Tag Archives: modified

  • How to Flare a Fender

    A fender flare can add a stylish element to your car that can be a pleasing auto body aesthetic, as well as functional for oversized rims. And the good news is, it is a pretty simple process to add them to your fenders. To flare just about any fender, all you need to do is follow a simple set of steps and use several basic auto body tools. Below we take a look at the best way to flare any steel fender.

    Step #1: Determine Your Spacing

    FenderFlareIMAGE 1Before getting started, you want to first determine how the fender flare is going to be spaced. After initially cutting the fender flare off of the car body, determine the offset of the flare and the spacing you need to ensure accurate flare symmetry on either side of the car. Then, using basic sheet metal, cut one inch long sheet metal strips by whatever width you want the flare to be, whether it be an inch, half an inch, three quarter inch, etc.

    FenderFlareIMAGE 2Using Eastwood's Aluminized Sheet Metal Kit can help you prevent any corrosion that may occur. Make sure to cut the fender on the outside of the edge to preserve the OE edge. The sheet metal pieces you cut will be tacked onto the fender on the top, forward and backward areas of the fender to ensure uniformity for all four fender flares.

    Step #2: Cutting and Spacing the Flare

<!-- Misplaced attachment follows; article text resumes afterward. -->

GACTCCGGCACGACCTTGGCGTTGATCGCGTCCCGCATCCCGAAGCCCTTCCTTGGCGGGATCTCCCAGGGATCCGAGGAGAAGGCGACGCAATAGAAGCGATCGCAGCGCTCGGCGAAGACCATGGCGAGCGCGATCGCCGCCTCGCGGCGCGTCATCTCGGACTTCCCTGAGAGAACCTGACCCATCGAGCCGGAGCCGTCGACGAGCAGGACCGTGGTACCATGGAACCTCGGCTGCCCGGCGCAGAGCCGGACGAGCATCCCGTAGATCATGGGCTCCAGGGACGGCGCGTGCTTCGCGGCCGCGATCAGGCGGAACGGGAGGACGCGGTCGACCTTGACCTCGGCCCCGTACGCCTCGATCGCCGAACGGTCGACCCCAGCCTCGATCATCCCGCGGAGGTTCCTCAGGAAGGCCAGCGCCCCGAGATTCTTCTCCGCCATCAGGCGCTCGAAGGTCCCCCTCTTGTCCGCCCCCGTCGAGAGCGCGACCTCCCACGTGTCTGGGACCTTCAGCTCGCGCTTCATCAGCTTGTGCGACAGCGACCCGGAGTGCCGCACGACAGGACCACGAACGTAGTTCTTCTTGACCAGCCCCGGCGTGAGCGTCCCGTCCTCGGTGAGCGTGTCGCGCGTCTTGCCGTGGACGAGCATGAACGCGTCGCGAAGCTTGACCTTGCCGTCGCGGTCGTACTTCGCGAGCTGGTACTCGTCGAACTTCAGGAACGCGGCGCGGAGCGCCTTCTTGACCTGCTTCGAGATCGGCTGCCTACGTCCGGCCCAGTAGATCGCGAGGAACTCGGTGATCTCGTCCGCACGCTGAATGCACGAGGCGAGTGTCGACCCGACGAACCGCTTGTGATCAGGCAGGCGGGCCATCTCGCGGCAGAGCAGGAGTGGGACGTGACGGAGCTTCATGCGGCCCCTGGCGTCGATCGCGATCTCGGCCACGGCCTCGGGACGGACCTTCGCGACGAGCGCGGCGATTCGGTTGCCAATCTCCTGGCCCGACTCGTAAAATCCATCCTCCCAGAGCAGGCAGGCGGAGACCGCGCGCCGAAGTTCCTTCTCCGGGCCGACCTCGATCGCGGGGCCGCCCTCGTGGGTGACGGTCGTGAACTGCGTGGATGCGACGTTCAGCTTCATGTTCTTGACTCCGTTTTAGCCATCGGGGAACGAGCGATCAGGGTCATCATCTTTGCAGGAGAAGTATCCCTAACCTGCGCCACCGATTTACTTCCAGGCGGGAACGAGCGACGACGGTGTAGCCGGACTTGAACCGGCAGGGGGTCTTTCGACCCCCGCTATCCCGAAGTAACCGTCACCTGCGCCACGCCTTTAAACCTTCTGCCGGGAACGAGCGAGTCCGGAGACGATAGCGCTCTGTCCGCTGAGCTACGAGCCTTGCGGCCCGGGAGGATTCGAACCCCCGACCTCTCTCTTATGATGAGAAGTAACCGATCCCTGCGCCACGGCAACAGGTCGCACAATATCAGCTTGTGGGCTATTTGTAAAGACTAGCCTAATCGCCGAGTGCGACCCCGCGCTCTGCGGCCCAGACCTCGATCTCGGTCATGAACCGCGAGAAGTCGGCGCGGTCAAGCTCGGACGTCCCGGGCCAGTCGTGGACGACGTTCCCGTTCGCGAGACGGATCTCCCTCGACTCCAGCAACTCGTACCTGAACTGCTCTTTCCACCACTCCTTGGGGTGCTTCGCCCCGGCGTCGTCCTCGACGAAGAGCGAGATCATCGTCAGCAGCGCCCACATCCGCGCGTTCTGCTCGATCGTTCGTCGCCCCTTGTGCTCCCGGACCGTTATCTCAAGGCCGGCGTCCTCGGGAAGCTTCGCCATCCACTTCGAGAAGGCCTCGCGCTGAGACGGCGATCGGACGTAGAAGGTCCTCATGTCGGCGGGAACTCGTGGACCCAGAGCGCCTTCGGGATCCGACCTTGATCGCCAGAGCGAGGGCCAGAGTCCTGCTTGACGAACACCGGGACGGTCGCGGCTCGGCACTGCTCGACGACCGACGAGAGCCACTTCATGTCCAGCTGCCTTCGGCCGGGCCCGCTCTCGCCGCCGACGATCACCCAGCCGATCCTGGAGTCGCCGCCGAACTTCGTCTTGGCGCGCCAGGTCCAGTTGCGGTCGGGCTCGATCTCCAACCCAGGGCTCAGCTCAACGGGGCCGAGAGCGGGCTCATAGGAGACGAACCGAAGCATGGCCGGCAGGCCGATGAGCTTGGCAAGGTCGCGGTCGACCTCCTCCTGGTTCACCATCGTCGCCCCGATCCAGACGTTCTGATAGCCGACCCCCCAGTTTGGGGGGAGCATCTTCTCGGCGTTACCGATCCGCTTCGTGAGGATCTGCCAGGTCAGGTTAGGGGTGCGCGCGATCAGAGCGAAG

FenderFlareIMAGE 3First, cut the outside edge of the fender using a body saw. When cutting, leave the lip at the bottom attached to the body of the car. Now it's time to weld the first sheet metal spacer in place on the top of the cut fender using a MIG welder. During this whole process, it's important to use clamps to hold both the bottom fender lip and the metal spacers in place. Then weld the other two spacers in place and grind them down with an electric grinder and flap discs so they are smooth and uniform with the rest of the fender flare. FenderFlareIMAGE 5 Now, it's time to fill in the spaces between each metal spacer with additional sheet metal pieces. It is important that each of these pieces are cut to fit the spaces in between and outside each of the three metal spacers. Using tin snips will help you shape the metal to those tapering end flare sections. Cut, file or sand each piece manually and/or with a belt sander until it fits each space perfectly. Having a sheet metal kit is very beneficial during this process since it has many of the tools and accessories you need to cut and shape sheet metal. Now, clamp the sheet metal pieces down, weld them to the fender, and grind the welds down until the whole flare is smooth.